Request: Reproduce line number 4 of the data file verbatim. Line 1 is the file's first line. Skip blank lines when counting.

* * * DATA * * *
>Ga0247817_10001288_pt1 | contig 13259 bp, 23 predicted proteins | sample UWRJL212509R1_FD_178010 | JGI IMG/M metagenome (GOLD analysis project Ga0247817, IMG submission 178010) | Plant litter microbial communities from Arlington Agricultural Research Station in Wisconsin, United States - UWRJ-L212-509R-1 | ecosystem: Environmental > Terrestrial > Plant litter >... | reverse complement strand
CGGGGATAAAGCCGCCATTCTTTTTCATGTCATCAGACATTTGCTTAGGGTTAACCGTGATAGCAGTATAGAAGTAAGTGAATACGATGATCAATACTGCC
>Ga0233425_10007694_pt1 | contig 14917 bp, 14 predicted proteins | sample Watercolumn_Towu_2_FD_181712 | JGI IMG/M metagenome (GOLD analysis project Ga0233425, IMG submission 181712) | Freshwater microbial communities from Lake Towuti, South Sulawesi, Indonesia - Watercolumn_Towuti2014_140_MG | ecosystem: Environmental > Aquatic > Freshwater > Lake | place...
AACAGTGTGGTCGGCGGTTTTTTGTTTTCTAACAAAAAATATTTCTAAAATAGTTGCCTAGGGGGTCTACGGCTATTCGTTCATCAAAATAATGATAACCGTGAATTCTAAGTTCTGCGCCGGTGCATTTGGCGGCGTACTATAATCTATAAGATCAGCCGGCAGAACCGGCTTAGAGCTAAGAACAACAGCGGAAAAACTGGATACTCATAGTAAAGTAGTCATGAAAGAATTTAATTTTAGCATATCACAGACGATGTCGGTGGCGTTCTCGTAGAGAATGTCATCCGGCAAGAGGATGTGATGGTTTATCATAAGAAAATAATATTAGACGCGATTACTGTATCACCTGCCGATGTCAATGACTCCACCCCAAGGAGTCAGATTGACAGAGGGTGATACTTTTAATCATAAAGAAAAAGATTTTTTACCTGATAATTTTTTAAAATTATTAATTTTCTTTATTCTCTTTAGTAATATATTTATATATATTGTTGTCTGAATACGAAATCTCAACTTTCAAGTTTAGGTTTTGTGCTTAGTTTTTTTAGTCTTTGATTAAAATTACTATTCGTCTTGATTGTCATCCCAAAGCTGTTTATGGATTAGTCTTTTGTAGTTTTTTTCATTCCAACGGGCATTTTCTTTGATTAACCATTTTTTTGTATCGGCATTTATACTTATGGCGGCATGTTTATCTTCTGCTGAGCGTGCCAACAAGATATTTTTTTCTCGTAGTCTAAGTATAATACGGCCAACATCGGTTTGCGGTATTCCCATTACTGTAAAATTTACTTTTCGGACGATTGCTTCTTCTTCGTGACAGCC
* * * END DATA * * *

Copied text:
AACAGTGTGGTCGGCGGTTTTTTGTTTTCTAACAAAAAATATTTCTAAAATAGTTGCCTAGGGGGTCTACGGCTATTCGTTCATCAAAATAATGATAACCGTGAATTCTAAGTTCTGCGCCGGTGCATTTGGCGGCGTACTATAATCTATAAGATCAGCCGGCAGAACCGGCTTAGAGCTAAGAACAACAGCGGAAAAACTGGATACTCATAGTAAAGTAGTCATGAAAGAATTTAATTTTAGCATATCACAGACGATGTCGGTGGCGTTCTCGTAGAGAATGTCATCCGGCAAGAGGATGTGATGGTTTATCATAAGAAAATAATATTAGACGCGATTACTGTATCACCTGCCGATGTCAATGACTCCACCCCAAGGAGTCAGATTGACAGAGGGTGATACTTTTAATCATAAAGAAAAAGATTTTTTACCTGATAATTTTTTAAAATTATTAATTTTCTTTATTCTCTTTAGTAATATATTTATATATATTGTTGTCTGAATACGAAATCTCAACTTTCAAGTTTAGGTTTTGTGCTTAGTTTTTTTAGTCTTTGATTAAAATTACTATTCGTCTTGATTGTCATCCCAAAGCTGTTTATGGATTAGTCTTTTGTAGTTTTTTTCATTCCAACGGGCATTTTCTTTGATTAACCATTTTTTTGTATCGGCATTTATACTTATGGCGGCATGTTTATCTTCTGCTGAGCGTGCCAACAAGATATTTTTTTCTCGTAGTCTAAGTATAATACGGCCAACATCGGTTTGCGGTATTCCCATTACTGTAAAATTTACTTTTCGGACGATTGCTTCTTCTTCGTGACAGCC